I was completely broken a few years ago when I went to see a counselor. I had been through hard times before but nothing that compared to the depression I was drowning in. My then 5-year-old daughter had just been diagnosed with PCDH19, a rare and severe form of epilepsy that has no cure and can be fatal. I was falling apart trying to come to grips with what this diagnosis meant for her and our family. At my third appointment, the counselor asked me if I had considered “just re-adopting her out.” He reasoned that the majority of my stress was related to Alyssa and her issues, so if I sent her to another family, my depression would lift. I never sat on that man’s couch again.
That counselor was referring to a controversial practice known as rehoming, by which parents sometimes walk away from the children they have adopted. This tends to happen when families were not prepared for, or even made aware of, severe psychological problems that can result from previous abuse, or they were unable to obtain the services that their children needed to safely function in their families. To make matters worse, rehoming tends to be done with no government or agency oversight and often with devastating consequences for the children.
I’m sure that the recommendation was well-intentioned, but it was insulting to me as a mother for someone to suggest that I abandon one of my children to ease my own suffering. It was also a suggestion that was only offered because some people fail to accept that family is forever, regardless of blood relations. In my heart, there is no difference between the children whom we adopted and the one I gave birth to.
For years before Alyssa came to me, I would sneak into our empty nursery and pray for my future little girl. I bought books about my feminist heroes to read to the daughter I knew would someday walk in their footsteps. I dreamed of the amazing, strong woman she would become. I was her mother long before I laid eyes on her.
When Alyssa arrived, she was broken inside. She screamed constantly. She hit, bit and kicked me. She spit in my face when she was mad. The first time I took her to therapy, my tiny little girl walked in and flipped off her counselor. She was never easy, but she was mine.
When she started having seizures, I felt a terror that is only known by a mother watching her child flirt with death. I sat beside Alyssa’s hospital bed for nights on end, listening to the machines and praying that my child would come back to me. I didn’t lose sleep because it was my obligation as her foster parent; I stood guard over my baby because I believe that when a child is in the hospital they need their mom by their side and that was me. As the situation deteriorated, our caseworker thought we might want to bow out. That was our chance to walk away, but I had been the only mom in Alyssa’s life for a year and half at that point. My husband and I officially adopted Alyssa, and her younger brother, a few months later with no idea what the future might hold.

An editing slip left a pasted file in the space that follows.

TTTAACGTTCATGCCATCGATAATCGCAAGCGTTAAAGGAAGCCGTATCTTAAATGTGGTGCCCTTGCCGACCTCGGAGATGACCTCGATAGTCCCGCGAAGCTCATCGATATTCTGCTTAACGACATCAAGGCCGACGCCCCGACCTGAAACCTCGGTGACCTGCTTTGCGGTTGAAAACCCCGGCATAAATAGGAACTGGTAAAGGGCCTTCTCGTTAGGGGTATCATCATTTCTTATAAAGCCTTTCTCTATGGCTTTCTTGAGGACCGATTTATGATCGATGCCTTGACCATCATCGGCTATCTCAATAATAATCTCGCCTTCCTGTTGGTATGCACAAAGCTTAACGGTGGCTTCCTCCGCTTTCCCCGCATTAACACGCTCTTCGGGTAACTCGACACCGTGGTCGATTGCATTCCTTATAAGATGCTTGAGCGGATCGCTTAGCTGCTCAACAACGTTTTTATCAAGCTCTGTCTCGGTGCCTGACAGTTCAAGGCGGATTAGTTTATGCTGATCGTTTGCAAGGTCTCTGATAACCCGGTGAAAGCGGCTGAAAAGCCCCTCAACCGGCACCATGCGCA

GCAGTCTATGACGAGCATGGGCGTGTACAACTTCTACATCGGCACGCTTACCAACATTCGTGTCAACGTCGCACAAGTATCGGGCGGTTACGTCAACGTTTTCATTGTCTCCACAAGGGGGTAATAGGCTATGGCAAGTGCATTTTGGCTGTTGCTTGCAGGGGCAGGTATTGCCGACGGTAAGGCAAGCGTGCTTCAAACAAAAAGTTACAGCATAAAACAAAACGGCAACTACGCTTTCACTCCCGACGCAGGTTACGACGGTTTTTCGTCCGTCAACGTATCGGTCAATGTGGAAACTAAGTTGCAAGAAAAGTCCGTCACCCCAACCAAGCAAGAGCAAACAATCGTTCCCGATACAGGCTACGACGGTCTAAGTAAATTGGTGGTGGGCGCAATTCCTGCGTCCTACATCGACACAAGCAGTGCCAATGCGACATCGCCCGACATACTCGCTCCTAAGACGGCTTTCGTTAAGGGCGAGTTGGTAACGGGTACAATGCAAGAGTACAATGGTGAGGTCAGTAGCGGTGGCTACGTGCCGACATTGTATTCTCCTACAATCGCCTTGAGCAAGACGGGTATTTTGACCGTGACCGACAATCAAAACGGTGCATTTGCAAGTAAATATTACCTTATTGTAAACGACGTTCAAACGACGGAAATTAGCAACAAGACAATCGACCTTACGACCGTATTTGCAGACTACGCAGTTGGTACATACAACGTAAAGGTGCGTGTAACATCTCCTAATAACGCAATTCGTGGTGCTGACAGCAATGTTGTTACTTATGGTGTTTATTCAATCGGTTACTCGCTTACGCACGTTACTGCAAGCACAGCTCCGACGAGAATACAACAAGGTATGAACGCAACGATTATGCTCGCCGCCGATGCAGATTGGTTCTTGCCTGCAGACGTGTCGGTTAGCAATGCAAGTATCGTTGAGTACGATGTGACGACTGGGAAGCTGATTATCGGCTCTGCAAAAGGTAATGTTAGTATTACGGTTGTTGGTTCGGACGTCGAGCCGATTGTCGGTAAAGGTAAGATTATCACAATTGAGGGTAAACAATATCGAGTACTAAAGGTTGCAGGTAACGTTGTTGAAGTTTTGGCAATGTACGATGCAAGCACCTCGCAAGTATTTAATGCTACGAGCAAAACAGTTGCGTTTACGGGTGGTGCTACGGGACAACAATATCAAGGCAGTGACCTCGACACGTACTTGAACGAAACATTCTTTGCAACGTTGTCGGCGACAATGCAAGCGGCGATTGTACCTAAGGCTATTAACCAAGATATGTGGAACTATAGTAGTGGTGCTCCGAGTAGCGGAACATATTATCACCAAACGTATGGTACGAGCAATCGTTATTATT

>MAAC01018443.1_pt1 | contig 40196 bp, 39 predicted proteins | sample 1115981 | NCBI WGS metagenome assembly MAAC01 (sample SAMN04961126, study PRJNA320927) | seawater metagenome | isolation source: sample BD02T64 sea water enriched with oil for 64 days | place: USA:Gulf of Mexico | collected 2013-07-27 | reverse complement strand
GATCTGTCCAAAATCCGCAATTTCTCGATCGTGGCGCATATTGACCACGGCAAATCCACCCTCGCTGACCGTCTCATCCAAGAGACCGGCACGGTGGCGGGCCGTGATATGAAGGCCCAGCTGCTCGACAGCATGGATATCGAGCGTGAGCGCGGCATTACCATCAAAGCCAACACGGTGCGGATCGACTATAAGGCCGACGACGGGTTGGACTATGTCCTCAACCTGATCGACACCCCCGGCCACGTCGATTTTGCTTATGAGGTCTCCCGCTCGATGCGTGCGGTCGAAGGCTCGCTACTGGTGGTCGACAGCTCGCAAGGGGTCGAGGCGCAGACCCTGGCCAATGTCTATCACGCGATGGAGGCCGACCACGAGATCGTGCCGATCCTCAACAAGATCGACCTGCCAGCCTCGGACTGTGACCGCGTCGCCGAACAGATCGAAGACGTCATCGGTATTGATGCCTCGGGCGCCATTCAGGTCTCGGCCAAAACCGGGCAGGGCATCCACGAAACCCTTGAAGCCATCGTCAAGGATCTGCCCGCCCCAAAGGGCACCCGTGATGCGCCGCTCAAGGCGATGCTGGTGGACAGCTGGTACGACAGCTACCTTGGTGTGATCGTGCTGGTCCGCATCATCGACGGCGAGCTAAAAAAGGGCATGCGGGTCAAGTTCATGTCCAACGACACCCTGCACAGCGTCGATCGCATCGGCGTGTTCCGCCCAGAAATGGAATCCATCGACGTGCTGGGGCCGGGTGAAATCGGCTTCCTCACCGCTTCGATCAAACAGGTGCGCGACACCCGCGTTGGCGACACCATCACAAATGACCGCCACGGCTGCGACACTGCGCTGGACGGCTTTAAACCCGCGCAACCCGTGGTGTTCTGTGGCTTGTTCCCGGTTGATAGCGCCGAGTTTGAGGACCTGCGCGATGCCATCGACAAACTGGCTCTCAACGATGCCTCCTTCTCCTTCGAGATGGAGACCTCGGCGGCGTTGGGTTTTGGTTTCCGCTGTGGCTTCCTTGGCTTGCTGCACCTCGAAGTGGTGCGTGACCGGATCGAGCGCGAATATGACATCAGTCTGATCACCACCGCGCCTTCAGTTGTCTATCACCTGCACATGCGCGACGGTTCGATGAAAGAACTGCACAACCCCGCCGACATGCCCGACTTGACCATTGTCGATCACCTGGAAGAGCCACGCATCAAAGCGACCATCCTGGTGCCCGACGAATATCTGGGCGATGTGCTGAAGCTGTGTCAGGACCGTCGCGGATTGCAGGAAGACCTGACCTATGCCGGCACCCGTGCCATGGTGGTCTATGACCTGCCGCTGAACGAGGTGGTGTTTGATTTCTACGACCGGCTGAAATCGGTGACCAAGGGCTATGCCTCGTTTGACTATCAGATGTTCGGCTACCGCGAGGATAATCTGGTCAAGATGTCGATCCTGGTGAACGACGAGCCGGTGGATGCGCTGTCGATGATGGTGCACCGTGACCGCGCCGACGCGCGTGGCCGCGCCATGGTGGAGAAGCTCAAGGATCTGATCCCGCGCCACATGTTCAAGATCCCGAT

What my former therapist did not understand is that adoption (for our family) is unconditionally forever. Adopted kids may be extremely difficult. Sometimes they challenge us in ways we never dreamed and our lives are fundamentally changed in order to care for them, but that means that our families need to be helped not dissolved. When adopted families are not assumed to be permanent, the state can simply look the other way as children are passed between homes instead of providing the services that children from hard places require.
When rehoming is an option, workers who face adoption quotas can push through placements that are doomed from the start. When families like mine are viewed as flexible arrangements, then therapists, teachers and well-meaning friends see no problem suggesting that we return our children to the state like someone might return a misbehaving puppy to the shelter. But, my children are not disposable. I would never send my biological son away because parenting him is difficult. My adopted children are no different. They are all mine forever, and it is an insult to insinuate otherwise.
Several months after the adoption was finalized, we received Alyssa’s genetic testing results and the diagnosis. While I was still reeling from learning the prognosis her form of epilepsy carries, someone asked me if I regretted our choice to adopt her. Even with the world crashing around me, I said no. No matter what challenges or successes lie before us, she is my daughter.
Every morning when I wake Alyssa up, I pause at her door and pray that she’s still breathing and the seizures didn’t win while I slept. That hurts still. It probably always will, but I can’t justify disposing of my child because it is so difficult to live with the fear of losing her. While I don’t know where this road will lead us, I know I’m on it till the end.
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